1 800 222 6872

John Legend: Get Lifted

Track List

>Let's Get Lifted
>Used to Love U
>She Don't Have to Know
>Number One - (featuring Kanye West)
>I Can Change - (featuring Snoop Dogg)
>Ordinary People
>Stay With You
>Let's Get Lifted Again
>So High
>Refuge (When It's Cold Outside)
>It Don't Have to Change - (featuring Stephens Family)
>Live It Up - (featuring Miri Ben-Ari)

Album Reviews:

Rolling Stone (p.108) - 4 stars out of 5 - "His brand of soul is mannered, even elegant. And he's got range..."

Spin (p.88) - "[M]ashing up Sunday-service passion and request-line soul. His voice leans on subtlety more than melisma, and his sound has a crisp live-band jump, rather than canned neo-soul static." - Grade: A-

Entertainment Weekly (p.85) - "Like Ray Charles, Legend joins the spiritual and the secular in satisfying, sexy ways....Almost every tune seduces with catchy hooks and soulful singing..." - Grade: A-

Q (p.121) - "[He has] a gift for writing crowd-pleasing songs, whether upbeat and funky or spare and introspective..."

Uncut (p.132) - 3 stars out of 5 - "[H]e introduces some intriguing new variations on the retro R&B template....Jeff Buckely is surprisingly brought to mind in Legend's passionately fragile delivery."

Vibe (p.144) - 5 discs out of 5 - "It's refreshing to hear a male vocalist who has enough talent to be more than a legend in his own mind."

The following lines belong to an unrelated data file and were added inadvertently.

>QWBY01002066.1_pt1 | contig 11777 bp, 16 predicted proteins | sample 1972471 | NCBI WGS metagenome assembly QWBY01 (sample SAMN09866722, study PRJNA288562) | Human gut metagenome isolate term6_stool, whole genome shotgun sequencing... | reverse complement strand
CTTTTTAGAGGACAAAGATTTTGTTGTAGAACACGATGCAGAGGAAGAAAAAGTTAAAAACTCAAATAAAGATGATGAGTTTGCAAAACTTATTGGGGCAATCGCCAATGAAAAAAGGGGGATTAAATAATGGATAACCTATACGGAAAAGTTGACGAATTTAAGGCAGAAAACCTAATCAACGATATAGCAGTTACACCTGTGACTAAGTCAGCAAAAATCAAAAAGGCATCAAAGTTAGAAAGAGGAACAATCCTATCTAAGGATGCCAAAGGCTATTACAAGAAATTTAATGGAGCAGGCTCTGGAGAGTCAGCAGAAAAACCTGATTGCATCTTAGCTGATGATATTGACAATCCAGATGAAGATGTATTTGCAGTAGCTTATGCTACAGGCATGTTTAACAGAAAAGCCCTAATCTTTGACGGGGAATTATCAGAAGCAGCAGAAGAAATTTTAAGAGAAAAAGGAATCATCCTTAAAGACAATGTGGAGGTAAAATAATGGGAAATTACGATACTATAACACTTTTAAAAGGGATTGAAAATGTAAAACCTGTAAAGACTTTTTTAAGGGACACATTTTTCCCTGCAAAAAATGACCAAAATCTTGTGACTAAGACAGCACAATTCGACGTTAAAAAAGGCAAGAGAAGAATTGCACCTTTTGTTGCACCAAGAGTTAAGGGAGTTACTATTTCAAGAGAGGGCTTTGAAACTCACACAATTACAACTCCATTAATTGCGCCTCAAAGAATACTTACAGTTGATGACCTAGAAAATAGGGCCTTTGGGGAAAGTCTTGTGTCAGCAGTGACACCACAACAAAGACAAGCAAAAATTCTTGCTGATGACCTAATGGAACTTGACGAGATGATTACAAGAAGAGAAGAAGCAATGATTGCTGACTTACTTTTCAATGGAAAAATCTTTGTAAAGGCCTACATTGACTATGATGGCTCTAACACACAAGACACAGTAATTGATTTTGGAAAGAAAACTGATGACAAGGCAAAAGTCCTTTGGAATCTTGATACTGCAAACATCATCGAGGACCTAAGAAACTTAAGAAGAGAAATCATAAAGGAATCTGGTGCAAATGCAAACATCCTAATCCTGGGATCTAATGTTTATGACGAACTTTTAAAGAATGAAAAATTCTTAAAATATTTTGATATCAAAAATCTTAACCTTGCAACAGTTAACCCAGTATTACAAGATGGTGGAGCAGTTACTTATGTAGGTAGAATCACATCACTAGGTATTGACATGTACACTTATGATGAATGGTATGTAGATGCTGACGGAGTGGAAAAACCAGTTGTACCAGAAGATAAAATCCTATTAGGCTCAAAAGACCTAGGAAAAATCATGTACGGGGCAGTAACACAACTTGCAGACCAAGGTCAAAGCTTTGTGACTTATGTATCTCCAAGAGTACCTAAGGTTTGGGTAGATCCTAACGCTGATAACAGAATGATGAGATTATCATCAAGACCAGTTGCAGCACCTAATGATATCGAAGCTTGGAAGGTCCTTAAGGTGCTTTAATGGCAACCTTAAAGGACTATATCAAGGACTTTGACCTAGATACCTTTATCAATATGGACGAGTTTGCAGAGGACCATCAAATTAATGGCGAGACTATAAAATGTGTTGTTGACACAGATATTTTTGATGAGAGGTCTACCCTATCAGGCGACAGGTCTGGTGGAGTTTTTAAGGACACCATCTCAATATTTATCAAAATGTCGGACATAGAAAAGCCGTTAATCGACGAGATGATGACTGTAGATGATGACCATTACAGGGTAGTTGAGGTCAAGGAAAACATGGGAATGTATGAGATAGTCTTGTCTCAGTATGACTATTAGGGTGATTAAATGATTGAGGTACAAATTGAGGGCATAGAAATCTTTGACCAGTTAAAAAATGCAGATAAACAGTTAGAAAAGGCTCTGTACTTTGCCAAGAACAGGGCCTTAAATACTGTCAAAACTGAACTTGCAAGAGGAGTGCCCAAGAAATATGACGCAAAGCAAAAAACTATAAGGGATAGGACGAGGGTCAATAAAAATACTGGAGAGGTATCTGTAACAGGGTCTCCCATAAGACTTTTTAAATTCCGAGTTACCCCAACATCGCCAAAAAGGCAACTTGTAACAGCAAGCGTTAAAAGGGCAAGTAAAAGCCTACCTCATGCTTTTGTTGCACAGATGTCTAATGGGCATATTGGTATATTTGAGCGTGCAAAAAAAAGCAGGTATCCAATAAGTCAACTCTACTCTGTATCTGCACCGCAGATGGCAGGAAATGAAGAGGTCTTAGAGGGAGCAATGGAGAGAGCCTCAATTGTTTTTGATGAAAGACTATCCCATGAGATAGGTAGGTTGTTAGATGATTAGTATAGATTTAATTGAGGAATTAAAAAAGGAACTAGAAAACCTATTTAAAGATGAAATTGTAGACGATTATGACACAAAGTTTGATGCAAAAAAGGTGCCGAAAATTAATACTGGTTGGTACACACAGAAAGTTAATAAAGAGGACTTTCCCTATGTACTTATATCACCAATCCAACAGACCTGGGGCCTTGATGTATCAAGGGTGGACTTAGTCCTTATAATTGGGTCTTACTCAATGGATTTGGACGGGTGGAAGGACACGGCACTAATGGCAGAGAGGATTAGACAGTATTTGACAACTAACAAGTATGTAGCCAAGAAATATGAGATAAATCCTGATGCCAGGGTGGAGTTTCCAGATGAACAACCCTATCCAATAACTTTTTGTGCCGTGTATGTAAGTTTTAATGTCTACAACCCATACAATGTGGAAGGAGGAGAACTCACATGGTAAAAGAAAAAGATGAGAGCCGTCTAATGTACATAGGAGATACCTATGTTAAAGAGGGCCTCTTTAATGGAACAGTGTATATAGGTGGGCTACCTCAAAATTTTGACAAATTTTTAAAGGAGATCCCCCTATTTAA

Mojo (Publisher) (p.63) - Ranked #43 in Mojo's "The 50 Best Albums Of 2005" - "[L]ayering choral gospel on hip hop's brag in a style bowing to Stevie and Curtis."

Album Notes

Six years after cutting his musical teeth as a teen, tickling the ivories on the classic Lauryn Hill single "Everything Is Everything," John Stephens popped up everywhere in 2004, going by the bold name of John Legend. His ubiquity was unsurprising, since he was taken under the wing of Kanye West, the year's breakout success, who tabbed Legend "the future of hip-hop." It's an interesting label for a man whose elegant voice and schooled songwriting conjures up Bill Withers and Al Green, but sometimes the future intersects with the past in a manner transcending revival.

Legend drops his debut, GET LIFTED, into the center of the neo-soul universe, and it's a charming, earnest record. Sometimes he dives into a contemporary slow jam, as on "Let's Get Lifted;" other times he finds a groove the Delfonics would be proud of, as on the West-driven "Number One." On the gently gorgeous "Ordinary People, " however, it's just the man and his piano. Whether he's truly the future direction of any genre or not, Legend is an artist to watch, and GET LIFTED offers the first major taste of his talent.


There are currently no reviews, be the first one!
Login or Create an Account to write a review